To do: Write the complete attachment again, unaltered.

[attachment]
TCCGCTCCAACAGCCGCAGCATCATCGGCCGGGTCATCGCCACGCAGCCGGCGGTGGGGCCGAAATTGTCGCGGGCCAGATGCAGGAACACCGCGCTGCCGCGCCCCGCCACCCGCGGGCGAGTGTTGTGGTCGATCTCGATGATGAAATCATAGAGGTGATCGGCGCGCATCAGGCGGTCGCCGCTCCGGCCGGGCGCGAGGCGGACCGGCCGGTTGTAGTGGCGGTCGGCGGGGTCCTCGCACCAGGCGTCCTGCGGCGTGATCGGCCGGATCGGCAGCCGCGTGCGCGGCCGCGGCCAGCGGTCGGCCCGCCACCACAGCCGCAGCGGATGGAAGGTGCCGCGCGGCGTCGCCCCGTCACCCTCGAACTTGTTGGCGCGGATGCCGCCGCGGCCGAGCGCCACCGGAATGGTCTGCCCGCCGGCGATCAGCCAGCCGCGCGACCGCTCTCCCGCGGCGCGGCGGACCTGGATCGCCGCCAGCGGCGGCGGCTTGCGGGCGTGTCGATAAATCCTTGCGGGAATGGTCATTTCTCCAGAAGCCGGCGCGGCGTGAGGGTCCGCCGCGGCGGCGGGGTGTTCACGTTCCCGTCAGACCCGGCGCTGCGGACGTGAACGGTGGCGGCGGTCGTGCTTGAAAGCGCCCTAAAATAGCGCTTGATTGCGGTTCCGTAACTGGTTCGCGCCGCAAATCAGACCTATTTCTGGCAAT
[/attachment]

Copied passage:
TCCGCTCCAACAGCCGCAGCATCATCGGCCGGGTCATCGCCACGCAGCCGGCGGTGGGGCCGAAATTGTCGCGGGCCAGATGCAGGAACACCGCGCTGCCGCGCCCCGCCACCCGCGGGCGAGTGTTGTGGTCGATCTCGATGATGAAATCATAGAGGTGATCGGCGCGCATCAGGCGGTCGCCGCTCCGGCCGGGCGCGAGGCGGACCGGCCGGTTGTAGTGGCGGTCGGCGGGGTCCTCGCACCAGGCGTCCTGCGGCGTGATCGGCCGGATCGGCAGCCGCGTGCGCGGCCGCGGCCAGCGGTCGGCCCGCCACCACAGCCGCAGCGGATGGAAGGTGCCGCGCGGCGTCGCCCCGTCACCCTCGAACTTGTTGGCGCGGATGCCGCCGCGGCCGAGCGCCACCGGAATGGTCTGCCCGCCGGCGATCAGCCAGCCGCGCGACCGCTCTCCCGCGGCGCGGCGGACCTGGATCGCCGCCAGCGGCGGCGGCTTGCGGGCGTGTCGATAAATCCTTGCGGGAATGGTCATTTCTCCAGAAGCCGGCGCGGCGTGAGGGTCCGCCGCGGCGGCGGGGTGTTCACGTTCCCGTCAGACCCGGCGCTGCGGACGTGAACGGTGGCGGCGGTCGTGCTTGAAAGCGCCCTAAAATAGCGCTTGATTGCGGTTCCGTAACTGGTTCGCGCCGCAAATCAGACCTATTTCTGGCAAT